Skip to main content
Home » Vaccines » The simple solution for saving lives: invest in vaccines
Value of Vaccines 2020

The simple solution for saving lives: invest in vaccines

Image provided by UNICEF // Thomas Nybo

Robin Nandy

UNICEF Chief of Immunization and Representative On The Leadership Team Of The Measles & Rubella Initiative, UNICEF

As we take stock of the year gone by, one word comes up repeatedly: measles.

From early 2019, measles outbreaks, resulting in death and suffering, swept through the Democratic Republic of Congo (DRC), Madagascar, the Philippines, Ukraine and Samoa. Measles claimed over 6,000[1] lives in DRC, most of whom were children.

UNICEF, along with partners from the Measles & Rubella Initiative (M&RI) and GAVI, the Vaccine Alliance, worked with governments to respond to these outbreaks.

The measles vaccine

After massive response efforts, these outbreaks have now slowed down, thanks largely to a safe, effective and inexpensive measles vaccines. 

Across the world, millions of lives have been saved due to this vaccine. Vaccination resulted in an 80% drop in measles deaths worldwide from 2000 to 2017[2]. 

By vaccinating children, we also protect families from catastrophic out-of-pocket treatment costs to treat diseases.

The benefit of vaccines

Vaccines save lives from many other diseases. Today, immunisation against deadly diseases prevents between 2 and 3 million deaths each year, most of them children.[3]

Vaccines also make good economic sense. When illnesses are prevented due to vaccines, we save money related to hospitalisation.

By vaccinating children, we also protect families from catastrophic out-of-pocket treatment costs to treat diseases.

In addition, we can ensure that children are studying at school rather than recovering from illnesses at home. 

People not being vaccinated

Yet despite the power of vaccines, millions of children miss out on them every year. Vaccination coverage has stagnated at 85% globally, resulting in many new outbreaks in 2019, ranging from measles to cholera.[4]

In 2018, an estimated 19 million children missed out on their first dose of the measles vaccine. This is something that the world can ill afford.

Children may miss out on vaccinations due to inadequate basic infrastructure, such as transport and health services or breakdown of primary care services due to conflicts and political upheaval.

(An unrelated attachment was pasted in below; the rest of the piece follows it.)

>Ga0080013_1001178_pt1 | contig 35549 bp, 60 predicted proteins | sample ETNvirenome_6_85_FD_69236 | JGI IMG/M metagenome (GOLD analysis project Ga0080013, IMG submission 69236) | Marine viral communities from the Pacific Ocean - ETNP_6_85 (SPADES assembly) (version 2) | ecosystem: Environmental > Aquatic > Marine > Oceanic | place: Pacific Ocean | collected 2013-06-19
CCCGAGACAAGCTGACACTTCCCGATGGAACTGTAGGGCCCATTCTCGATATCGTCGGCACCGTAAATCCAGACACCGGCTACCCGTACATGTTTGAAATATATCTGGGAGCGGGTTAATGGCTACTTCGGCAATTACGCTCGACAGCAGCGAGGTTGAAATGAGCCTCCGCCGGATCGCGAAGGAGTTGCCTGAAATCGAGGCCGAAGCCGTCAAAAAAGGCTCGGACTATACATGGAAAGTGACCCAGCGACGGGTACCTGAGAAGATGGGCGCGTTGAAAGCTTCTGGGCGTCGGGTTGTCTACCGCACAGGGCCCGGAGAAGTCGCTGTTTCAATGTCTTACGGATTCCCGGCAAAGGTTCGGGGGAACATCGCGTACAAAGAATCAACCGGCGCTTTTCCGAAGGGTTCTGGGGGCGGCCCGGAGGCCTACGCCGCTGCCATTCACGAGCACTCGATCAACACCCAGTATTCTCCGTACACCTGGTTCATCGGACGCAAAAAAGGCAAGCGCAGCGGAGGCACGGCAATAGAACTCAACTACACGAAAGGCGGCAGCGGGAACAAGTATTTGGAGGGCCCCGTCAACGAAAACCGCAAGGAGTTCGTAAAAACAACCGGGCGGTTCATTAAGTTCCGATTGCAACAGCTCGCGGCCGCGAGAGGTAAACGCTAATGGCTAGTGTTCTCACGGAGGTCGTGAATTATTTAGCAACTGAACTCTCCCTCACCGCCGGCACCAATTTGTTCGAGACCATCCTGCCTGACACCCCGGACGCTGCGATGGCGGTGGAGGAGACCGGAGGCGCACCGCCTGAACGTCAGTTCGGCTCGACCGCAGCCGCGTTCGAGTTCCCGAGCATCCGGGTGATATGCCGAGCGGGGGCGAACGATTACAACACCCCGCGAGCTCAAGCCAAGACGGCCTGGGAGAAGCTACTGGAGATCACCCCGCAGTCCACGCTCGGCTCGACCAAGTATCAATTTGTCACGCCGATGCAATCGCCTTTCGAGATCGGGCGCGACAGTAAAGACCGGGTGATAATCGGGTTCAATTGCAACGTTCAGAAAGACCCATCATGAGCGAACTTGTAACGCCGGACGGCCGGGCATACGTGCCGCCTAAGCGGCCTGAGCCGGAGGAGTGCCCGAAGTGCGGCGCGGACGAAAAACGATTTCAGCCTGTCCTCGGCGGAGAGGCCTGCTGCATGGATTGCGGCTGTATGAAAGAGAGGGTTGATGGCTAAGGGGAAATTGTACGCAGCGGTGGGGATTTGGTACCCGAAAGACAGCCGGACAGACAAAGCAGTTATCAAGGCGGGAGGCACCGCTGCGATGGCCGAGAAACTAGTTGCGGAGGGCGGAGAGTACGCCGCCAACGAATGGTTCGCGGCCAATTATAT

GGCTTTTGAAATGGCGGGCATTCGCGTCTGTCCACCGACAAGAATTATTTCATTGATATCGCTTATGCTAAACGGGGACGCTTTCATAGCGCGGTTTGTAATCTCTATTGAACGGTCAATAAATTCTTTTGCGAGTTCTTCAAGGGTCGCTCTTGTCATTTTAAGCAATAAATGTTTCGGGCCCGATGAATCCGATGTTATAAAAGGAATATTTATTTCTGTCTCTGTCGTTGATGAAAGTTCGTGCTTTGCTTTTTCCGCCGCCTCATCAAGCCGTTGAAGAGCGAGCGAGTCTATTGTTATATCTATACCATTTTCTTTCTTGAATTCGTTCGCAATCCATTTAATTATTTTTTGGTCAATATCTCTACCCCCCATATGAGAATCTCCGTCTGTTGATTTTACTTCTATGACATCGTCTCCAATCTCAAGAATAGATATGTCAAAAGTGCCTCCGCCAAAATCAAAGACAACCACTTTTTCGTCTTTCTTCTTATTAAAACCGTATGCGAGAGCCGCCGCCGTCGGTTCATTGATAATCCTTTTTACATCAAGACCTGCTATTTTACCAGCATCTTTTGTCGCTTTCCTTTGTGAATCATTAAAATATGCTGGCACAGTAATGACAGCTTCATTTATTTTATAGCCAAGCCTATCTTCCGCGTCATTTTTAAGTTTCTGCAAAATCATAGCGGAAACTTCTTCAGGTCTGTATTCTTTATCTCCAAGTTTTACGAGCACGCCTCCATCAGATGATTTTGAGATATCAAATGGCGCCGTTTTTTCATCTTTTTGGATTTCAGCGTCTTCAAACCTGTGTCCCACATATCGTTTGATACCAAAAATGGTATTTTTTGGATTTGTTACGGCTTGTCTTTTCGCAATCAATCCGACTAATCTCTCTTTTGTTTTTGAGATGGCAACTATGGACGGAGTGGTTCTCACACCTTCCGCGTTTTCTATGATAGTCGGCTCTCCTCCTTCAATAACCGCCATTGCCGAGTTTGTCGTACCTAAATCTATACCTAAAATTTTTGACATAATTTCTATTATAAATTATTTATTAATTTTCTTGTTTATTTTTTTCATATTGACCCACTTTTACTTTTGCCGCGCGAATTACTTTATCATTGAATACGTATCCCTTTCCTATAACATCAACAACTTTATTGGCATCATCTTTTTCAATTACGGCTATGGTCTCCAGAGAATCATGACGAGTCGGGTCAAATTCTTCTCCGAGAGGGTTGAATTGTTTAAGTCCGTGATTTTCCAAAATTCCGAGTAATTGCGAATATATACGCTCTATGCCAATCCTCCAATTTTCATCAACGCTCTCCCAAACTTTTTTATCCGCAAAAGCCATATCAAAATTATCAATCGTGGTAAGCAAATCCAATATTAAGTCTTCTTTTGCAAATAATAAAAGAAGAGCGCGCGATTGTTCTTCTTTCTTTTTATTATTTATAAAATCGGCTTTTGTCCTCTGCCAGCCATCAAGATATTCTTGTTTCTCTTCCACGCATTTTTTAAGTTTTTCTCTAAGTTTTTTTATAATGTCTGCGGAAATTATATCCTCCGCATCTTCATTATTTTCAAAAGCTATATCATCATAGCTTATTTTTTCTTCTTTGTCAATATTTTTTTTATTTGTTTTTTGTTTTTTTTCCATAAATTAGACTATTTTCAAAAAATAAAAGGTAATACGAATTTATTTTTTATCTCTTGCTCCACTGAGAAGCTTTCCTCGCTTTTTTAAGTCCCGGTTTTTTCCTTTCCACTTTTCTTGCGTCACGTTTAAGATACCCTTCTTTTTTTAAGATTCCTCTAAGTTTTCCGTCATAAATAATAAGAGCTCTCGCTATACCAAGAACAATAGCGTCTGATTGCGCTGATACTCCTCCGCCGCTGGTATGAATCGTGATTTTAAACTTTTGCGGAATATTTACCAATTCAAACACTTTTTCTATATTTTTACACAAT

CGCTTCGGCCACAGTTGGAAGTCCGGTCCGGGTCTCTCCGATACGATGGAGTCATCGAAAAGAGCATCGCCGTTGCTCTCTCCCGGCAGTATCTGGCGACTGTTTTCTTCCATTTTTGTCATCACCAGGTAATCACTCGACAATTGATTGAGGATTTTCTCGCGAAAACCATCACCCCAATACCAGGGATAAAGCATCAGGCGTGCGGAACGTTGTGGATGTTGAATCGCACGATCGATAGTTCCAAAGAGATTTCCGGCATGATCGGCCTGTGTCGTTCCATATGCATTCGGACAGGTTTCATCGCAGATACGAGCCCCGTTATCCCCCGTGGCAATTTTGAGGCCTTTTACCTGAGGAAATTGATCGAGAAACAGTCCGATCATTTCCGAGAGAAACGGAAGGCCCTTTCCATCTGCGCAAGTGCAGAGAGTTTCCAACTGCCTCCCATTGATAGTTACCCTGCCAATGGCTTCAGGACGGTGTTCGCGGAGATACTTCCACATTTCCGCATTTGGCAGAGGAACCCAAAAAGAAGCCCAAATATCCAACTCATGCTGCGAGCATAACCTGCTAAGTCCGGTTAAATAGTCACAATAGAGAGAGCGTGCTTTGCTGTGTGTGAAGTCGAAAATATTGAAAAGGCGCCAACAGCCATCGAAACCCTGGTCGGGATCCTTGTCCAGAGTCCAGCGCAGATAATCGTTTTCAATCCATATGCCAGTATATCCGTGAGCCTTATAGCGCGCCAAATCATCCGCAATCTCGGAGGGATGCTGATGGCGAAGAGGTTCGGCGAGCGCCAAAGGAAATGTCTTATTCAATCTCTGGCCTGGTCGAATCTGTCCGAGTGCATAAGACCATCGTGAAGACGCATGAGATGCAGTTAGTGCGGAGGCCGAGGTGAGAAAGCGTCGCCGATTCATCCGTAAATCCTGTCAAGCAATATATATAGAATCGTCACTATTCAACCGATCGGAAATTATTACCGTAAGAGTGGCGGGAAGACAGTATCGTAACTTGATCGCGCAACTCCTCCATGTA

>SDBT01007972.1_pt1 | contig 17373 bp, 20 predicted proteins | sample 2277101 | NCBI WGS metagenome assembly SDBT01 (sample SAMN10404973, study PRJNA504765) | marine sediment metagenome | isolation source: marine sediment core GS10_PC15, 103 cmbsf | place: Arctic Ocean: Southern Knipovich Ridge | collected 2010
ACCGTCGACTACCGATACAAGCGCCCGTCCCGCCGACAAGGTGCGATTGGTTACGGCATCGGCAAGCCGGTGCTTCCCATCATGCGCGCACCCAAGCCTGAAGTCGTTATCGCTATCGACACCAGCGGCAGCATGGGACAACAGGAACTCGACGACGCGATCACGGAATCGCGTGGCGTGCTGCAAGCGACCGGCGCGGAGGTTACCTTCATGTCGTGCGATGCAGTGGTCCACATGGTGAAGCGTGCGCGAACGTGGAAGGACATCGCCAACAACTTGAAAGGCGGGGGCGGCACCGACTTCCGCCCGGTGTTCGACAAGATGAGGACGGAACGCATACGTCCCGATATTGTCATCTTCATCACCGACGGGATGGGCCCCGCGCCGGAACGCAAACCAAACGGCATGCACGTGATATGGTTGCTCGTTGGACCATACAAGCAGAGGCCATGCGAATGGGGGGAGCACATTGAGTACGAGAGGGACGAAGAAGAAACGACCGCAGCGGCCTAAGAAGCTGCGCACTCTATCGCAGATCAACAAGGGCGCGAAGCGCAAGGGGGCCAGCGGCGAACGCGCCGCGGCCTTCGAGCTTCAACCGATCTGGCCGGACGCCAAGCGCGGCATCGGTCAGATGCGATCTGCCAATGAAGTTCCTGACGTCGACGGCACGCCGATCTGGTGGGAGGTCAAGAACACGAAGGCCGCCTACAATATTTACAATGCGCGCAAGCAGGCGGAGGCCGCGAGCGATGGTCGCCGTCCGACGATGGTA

Even when medical services are available, insecurity and violence can prevent children from accessing services.  For example, in the DRC, immunisation services have been hampered due to poor infrastructure, conflict and attacks on health centres.

Measles doesn’t discriminate

Measles outbreaks are not limited to low-income countries. Even middle-and high-income countries have been affected.

In these countries, complacency may play a role in children not being vaccinated, while in other countries, parents may be influenced by misinformation and mistrust in the health services. 

To save mothers and their children, the world will need to expand primary health care systems to reach all children in order to achieve the SDG’s by 2030.

Main image

Lucie Kavira holds her infant daughter, Judith, and readies her to receive a number of vaccines at a UNICEF-sponsored immunisation clinic in the village of Kuka on the outskirts of Beni in North Kivu province, Democratic Republic of the Congo on 21 October 2019 “It’s important for me to protect my child,” Lucie says. “I don’t want her to get sick.” UNICEF provides the vaccines, cold storage, transport, and logistical and technical support so that health workers can administer the vaccines.

Against the backdrop of an ongoing Ebola outbreak since October 2019, top leaders of the Democratic Republic of the Congo (DRC) have committed to increasing immunisation efforts and working to eradicate polio in their country. The country has experienced major outbreaks of measles, polio and yellow fever — all vaccine-preventable diseases — in recent years. Within this context, the Government affirmed its commitment to immunisation as a pillar of universal health coverage. As one out of every seven children in the DRC still dies of vaccine-preventable diseases before the age of five, UNICEF, among others, has proposed new and innovative approaches for strengthening immunisation systems at both the national and provincial level.

[1] | [2] | [3] Source: | [4] Source:

Next article